Well over 100 people showed up Sunday in the Dance Palace for a memorial to honor Cecil Robert Asman, who died on Christmas Eve at the age of 87.

Cecil was a particularly popular Realtor; that’s Realtor with a capital R. Only real estate agents who belong to the Board of Realtors can call themselves Realtors. It’s sort of like lions. If you send someone a message that there are a bunch of lions in your yard, those are big cats. If you say there are a bunch of Lions (with a capital L), they’re members of the Lions Club.

In late December 1978, Cecil became a director of the Marin County Board of Realtors. On that occasion, I asked Cecil about the then-much-discussed “struggle” between environmentalists and the real estate industry. “I consider myself a good environmentalist — but not in the political sense,” he responded. He said the real struggle was between environmental groups and subdivision developers.

Real estate, he said, “is really a service — bringing buyers and sellers together. Most environmentalists live in a house that was created by someone.” He noted with pride that he had sold homes to a number of West Marin’s prominent environmentalists.

My interview with Cecil in 1978, which was for a profile in The Point Reyes Light, took place at the real estate office he then had next to the Green Bridge.

Cecil, who moved to West Marin in 1962, had by the time of our interview done an amazing amount of civic work here. He had been a director of the Marin Coast Chamber of Commerce and the Inverness Yacht Club. He also helped the Inverness Foundation acquire the old Brock Schreiber boathouse, donating his commission toward the purchase.

He was an original member of the Inverness Music Festival and for years was a director. In 1976, he helped organize Point Reyes Station’s bicentennial celebration.

He had been on the bishop’s committee of St. Columba’s Episcopal Church and once headed the committee as warden of the church.

Because of all his work in the Episcopalian Church, it had never occurred to me that his ancestry was in part Jewish. So I was fascinated to read in The West Marin Citizen an account of his family life written by his daughter Carrie Asman.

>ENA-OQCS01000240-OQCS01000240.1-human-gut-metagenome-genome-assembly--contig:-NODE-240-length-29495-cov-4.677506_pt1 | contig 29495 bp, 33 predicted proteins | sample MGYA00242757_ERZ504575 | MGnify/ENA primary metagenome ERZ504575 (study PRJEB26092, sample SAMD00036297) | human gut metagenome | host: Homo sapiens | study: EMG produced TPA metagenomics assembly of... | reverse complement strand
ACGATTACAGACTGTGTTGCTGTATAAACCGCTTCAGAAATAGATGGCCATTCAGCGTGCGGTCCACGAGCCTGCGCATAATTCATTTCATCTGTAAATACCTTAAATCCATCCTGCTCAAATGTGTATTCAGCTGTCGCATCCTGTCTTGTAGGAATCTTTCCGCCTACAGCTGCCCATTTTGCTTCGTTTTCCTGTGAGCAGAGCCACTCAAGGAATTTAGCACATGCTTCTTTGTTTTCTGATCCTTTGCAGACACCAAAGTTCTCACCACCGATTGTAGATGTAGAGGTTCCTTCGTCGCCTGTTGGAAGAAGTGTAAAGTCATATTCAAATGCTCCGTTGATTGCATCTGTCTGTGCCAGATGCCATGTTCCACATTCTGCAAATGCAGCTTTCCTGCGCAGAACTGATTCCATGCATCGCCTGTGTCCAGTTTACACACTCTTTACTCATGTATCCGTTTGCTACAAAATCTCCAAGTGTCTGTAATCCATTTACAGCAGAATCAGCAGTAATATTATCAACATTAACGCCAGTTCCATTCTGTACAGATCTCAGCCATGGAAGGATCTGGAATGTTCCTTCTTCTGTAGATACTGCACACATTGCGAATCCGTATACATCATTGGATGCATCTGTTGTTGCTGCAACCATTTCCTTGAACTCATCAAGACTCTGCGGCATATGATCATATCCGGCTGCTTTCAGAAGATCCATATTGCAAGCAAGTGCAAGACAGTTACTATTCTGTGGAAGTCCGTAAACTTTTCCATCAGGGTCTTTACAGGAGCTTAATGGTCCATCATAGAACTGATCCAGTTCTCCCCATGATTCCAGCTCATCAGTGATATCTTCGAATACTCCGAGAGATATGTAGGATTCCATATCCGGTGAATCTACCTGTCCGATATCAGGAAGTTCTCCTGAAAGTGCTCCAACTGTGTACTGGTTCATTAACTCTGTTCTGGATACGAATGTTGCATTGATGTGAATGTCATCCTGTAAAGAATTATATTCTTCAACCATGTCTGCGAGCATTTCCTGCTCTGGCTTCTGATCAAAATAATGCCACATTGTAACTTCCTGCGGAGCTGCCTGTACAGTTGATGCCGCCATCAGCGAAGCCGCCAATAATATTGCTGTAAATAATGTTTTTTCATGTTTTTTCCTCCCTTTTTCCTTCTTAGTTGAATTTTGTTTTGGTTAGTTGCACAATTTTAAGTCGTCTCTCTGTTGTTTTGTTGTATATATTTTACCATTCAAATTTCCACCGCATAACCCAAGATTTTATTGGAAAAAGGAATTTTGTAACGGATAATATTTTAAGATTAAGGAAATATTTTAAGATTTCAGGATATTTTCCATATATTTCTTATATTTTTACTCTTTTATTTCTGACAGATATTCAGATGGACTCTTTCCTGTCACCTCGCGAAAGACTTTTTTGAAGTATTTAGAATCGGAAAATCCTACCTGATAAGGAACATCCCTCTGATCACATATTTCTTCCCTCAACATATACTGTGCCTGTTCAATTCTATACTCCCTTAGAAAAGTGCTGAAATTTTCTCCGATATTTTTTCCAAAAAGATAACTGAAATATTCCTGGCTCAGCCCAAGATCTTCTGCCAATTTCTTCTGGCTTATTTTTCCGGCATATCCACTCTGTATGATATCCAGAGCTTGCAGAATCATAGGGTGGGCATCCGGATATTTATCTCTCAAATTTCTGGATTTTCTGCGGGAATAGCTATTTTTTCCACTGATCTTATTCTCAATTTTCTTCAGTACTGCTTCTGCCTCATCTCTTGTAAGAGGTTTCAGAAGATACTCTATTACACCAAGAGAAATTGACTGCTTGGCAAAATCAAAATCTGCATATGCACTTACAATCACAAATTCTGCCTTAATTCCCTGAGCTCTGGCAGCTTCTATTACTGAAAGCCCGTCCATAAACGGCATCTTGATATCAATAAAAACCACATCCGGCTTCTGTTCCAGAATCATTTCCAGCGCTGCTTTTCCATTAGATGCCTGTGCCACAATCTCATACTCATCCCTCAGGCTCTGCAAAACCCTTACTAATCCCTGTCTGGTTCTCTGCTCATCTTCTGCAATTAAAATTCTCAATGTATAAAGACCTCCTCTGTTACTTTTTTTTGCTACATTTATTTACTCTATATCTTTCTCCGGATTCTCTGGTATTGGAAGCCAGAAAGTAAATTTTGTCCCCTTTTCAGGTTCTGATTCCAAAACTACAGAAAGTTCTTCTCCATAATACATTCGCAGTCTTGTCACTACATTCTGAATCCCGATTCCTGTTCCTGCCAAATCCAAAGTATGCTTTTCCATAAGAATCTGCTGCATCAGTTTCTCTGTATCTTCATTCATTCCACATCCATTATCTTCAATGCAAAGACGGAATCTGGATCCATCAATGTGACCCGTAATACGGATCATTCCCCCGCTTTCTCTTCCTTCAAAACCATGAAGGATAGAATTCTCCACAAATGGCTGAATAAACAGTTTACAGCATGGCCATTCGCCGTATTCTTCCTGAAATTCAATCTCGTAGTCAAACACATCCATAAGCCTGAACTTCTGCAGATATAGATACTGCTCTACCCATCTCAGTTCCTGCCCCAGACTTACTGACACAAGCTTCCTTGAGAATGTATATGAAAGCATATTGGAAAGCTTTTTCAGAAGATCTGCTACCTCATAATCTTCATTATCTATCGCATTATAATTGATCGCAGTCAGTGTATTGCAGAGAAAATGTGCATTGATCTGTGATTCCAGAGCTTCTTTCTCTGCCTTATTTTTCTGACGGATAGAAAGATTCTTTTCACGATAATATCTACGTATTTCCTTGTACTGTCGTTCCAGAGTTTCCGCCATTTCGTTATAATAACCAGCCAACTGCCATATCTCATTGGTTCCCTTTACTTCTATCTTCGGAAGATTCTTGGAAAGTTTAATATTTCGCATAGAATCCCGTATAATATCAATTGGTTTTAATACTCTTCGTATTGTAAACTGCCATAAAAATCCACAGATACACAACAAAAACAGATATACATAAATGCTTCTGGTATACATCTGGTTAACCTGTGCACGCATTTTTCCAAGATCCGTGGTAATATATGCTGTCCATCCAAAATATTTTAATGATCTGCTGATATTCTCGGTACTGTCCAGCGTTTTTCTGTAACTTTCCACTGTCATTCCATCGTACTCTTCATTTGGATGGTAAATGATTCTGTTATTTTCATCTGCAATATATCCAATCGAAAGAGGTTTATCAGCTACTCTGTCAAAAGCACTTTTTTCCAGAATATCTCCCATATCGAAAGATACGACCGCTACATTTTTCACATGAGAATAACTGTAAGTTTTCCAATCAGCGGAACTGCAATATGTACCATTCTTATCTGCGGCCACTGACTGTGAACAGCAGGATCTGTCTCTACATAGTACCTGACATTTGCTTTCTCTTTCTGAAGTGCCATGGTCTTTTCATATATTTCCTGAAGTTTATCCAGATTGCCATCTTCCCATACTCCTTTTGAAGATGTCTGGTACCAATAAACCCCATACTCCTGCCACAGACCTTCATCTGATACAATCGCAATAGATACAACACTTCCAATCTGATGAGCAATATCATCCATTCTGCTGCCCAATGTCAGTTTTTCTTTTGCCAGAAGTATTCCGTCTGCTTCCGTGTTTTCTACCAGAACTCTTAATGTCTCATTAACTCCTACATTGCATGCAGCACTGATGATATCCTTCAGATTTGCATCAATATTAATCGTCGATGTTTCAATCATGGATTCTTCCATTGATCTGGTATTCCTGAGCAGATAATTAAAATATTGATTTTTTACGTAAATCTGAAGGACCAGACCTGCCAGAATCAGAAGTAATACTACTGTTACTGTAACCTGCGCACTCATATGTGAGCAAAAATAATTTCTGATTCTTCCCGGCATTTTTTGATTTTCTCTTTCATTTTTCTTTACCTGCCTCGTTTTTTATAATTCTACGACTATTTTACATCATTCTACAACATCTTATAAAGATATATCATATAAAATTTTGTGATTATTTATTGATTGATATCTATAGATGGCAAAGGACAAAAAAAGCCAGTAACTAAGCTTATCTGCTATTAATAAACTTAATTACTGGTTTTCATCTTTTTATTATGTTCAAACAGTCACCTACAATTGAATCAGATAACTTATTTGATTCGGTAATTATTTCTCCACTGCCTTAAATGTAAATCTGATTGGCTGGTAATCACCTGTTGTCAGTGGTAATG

Cecil’s father Ike was born in Vilna, Russia (now the capital of Lithuania), Carrie wrote. While Ike was still a boy, his family emigrated to the United States in the face of pogroms (deadly anti-Semitic riots) that were sweeping Russia and Eastern Europe. In the US, the family first lived in Georgia and then moved to New Orleans. After finding more anti-Semitism in the South, Ike Asman changed his name to Joe Green to disguise his ethnicity, Carrie noted.

The family ultimately moved to the East Bay, where I also grew up. Cecil attended local schools and enlisted in the Navy when World War II broke out, Carrie added.

After the war, Cecil held a variety of jobs before getting into real estate. He had been a business consultant, and I asked him about the other work he’d done.

Cecil said he had sold everything from hearing aids to automobiles, adding with a laugh: “The most interesting thing I ever dealt with was selling and packaging B.S. — cow manure.”

He told me that in the 1950s he purchased a weekend home in Inverness and moved here permanently in 1962. In 1964, he became a salesman for Studdard Real Estate and got his broker’s license in 1967.

Cecil said that when he bought his first house in Inverness, the price was $2,250. At the time of our interview 20 years later, it was worth more than 10 times that, he added, amazed at the effects of inflation.

In a comment prescient of the nationwide housing bubble that just burst, Cecil noted that a generally depressed housing industry had in 1975 set off a ”meteoric” climb in real estate prices in West Marin.

At the time of our interview in 1978, however, the rapid inflation in house and land prices had started to slow, “and I’m glad it has,” Cecil said. “It would have been catastrophic if the inflation had continued much longer.”

As for me, I was a beneficiary of Cecil’s close reading of the real estate market. With his guidance, I was able to buy more than two acres in the hills above Point Reyes Station at a very low price, and I continue to bless him for having made it possible for me to own a home here for the past 35 years.